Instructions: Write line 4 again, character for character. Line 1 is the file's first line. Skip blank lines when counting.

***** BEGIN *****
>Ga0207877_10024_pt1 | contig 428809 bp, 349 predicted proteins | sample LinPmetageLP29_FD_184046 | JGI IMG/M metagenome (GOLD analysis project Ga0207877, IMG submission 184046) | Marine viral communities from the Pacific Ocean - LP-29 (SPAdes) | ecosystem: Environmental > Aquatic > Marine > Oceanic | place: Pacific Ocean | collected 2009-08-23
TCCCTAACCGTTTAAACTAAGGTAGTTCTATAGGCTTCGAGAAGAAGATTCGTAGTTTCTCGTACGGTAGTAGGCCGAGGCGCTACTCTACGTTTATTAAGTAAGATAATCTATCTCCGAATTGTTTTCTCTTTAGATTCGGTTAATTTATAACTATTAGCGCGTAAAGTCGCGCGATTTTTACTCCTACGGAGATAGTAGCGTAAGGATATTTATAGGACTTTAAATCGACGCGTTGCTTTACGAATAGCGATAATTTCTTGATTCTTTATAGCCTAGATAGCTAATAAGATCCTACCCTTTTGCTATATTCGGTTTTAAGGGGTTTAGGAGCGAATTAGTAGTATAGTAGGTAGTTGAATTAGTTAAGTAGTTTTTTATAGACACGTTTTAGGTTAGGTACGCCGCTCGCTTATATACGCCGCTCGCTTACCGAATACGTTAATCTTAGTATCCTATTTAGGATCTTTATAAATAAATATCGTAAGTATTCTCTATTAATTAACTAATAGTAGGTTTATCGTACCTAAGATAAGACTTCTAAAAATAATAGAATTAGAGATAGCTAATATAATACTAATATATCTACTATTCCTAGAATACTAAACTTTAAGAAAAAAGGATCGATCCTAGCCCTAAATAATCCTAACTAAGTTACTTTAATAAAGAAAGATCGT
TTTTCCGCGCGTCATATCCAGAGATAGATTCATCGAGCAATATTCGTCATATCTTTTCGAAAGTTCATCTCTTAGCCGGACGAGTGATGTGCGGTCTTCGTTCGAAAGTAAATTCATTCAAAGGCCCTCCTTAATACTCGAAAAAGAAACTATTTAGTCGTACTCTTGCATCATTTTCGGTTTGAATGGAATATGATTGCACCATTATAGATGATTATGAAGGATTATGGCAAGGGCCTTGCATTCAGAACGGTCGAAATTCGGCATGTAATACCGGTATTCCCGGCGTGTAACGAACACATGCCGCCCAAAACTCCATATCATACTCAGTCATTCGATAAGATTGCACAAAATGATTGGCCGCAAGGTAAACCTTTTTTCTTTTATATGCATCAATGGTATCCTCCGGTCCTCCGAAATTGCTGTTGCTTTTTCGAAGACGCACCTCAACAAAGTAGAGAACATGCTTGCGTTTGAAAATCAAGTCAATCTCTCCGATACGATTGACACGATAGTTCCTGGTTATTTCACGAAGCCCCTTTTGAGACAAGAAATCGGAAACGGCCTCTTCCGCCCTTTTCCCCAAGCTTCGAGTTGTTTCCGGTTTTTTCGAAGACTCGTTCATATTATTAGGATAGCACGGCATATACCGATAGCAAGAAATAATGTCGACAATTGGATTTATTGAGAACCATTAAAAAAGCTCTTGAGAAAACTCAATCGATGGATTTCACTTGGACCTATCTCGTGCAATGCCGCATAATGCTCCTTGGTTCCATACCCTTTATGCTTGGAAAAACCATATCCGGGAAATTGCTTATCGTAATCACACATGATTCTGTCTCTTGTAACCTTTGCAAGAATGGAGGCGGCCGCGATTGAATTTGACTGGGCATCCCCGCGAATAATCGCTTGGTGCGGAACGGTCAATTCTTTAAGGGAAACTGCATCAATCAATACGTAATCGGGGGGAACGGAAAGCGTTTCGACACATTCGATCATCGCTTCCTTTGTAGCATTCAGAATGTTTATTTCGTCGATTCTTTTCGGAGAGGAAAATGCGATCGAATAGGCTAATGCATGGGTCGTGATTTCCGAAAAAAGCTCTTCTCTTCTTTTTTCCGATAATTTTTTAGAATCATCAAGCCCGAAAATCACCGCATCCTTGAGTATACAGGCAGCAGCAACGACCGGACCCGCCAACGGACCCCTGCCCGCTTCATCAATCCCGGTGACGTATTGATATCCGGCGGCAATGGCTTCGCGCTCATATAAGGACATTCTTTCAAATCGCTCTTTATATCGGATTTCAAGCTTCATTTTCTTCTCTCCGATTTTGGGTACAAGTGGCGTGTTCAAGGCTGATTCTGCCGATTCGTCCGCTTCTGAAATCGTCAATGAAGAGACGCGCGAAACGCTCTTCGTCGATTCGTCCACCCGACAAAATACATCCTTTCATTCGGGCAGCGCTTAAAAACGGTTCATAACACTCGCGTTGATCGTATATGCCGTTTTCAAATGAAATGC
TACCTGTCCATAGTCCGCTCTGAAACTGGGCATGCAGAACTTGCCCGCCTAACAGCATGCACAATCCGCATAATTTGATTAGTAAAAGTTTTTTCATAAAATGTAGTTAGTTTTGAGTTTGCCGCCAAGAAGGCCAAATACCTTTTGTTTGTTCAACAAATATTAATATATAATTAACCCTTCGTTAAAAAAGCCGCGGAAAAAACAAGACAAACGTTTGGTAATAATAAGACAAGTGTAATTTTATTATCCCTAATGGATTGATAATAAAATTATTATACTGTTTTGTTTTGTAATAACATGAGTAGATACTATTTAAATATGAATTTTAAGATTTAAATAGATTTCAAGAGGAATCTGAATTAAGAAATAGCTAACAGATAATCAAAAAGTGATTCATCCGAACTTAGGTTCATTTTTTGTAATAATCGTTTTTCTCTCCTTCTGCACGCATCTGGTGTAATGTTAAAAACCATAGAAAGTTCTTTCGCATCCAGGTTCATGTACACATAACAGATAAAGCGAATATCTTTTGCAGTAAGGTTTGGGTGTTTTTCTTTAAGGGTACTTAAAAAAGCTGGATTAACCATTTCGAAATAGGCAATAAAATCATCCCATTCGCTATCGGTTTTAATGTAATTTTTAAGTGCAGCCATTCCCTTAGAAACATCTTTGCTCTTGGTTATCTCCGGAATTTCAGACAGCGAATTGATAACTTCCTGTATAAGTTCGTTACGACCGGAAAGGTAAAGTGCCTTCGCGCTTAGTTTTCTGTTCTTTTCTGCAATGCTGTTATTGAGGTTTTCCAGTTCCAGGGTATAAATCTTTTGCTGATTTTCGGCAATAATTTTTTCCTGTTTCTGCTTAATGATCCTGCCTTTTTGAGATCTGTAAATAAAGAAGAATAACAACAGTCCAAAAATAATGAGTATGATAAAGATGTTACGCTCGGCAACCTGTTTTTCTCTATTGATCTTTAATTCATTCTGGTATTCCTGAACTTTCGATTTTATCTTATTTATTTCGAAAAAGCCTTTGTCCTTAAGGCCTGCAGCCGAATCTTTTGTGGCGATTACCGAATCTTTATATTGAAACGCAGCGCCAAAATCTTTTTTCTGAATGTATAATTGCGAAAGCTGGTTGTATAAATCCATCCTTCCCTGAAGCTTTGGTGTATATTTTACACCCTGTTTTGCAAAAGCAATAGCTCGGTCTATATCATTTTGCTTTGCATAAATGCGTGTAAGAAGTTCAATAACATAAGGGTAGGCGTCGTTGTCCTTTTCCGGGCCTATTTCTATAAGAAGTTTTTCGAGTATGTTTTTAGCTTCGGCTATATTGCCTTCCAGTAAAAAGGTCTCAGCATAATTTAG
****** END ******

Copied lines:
TACCTGTCCATAGTCCGCTCTGAAACTGGGCATGCAGAACTTGCCCGCCTAACAGCATGCACAATCCGCATAATTTGATTAGTAAAAGTTTTTTCATAAAATGTAGTTAGTTTTGAGTTTGCCGCCAAGAAGGCCAAATACCTTTTGTTTGTTCAACAAATATTAATATATAATTAACCCTTCGTTAAAAAAGCCGCGGAAAAAACAAGACAAACGTTTGGTAATAATAAGACAAGTGTAATTTTATTATCCCTAATGGATTGATAATAAAATTATTATACTGTTTTGTTTTGTAATAACATGAGTAGATACTATTTAAATATGAATTTTAAGATTTAAATAGATTTCAAGAGGAATCTGAATTAAGAAATAGCTAACAGATAATCAAAAAGTGATTCATCCGAACTTAGGTTCATTTTTTGTAATAATCGTTTTTCTCTCCTTCTGCACGCATCTGGTGTAATGTTAAAAACCATAGAAAGTTCTTTCGCATCCAGGTTCATGTACACATAACAGATAAAGCGAATATCTTTTGCAGTAAGGTTTGGGTGTTTTTCTTTAAGGGTACTTAAAAAAGCTGGATTAACCATTTCGAAATAGGCAATAAAATCATCCCATTCGCTATCGGTTTTAATGTAATTTTTAAGTGCAGCCATTCCCTTAGAAACATCTTTGCTCTTGGTTATCTCCGGAATTTCAGACAGCGAATTGATAACTTCCTGTATAAGTTCGTTACGACCGGAAAGGTAAAGTGCCTTCGCGCTTAGTTTTCTGTTCTTTTCTGCAATGCTGTTATTGAGGTTTTCCAGTTCCAGGGTATAAATCTTTTGCTGATTTTCGGCAATAATTTTTTCCTGTTTCTGCTTAATGATCCTGCCTTTTTGAGATCTGTAAATAAAGAAGAATAACAACAGTCCAAAAATAATGAGTATGATAAAGATGTTACGCTCGGCAACCTGTTTTTCTCTATTGATCTTTAATTCATTCTGGTATTCCTGAACTTTCGATTTTATCTTATTTATTTCGAAAAAGCCTTTGTCCTTAAGGCCTGCAGCCGAATCTTTTGTGGCGATTACCGAATCTTTATATTGAAACGCAGCGCCAAAATCTTTTTTCTGAATGTATAATTGCGAAAGCTGGTTGTATAAATCCATCCTTCCCTGAAGCTTTGGTGTATATTTTACACCCTGTTTTGCAAAAGCAATAGCTCGGTCTATATCATTTTGCTTTGCATAAATGCGTGTAAGAAGTTCAATAACATAAGGGTAGGCGTCGTTGTCCTTTTCCGGGCCTATTTCTATAAGAAGTTTTTCGAGTATGTTTTTAGCTTCGGCTATATTGCCTTCCAGTAAAAAGGTCTCAGCATAATTTAG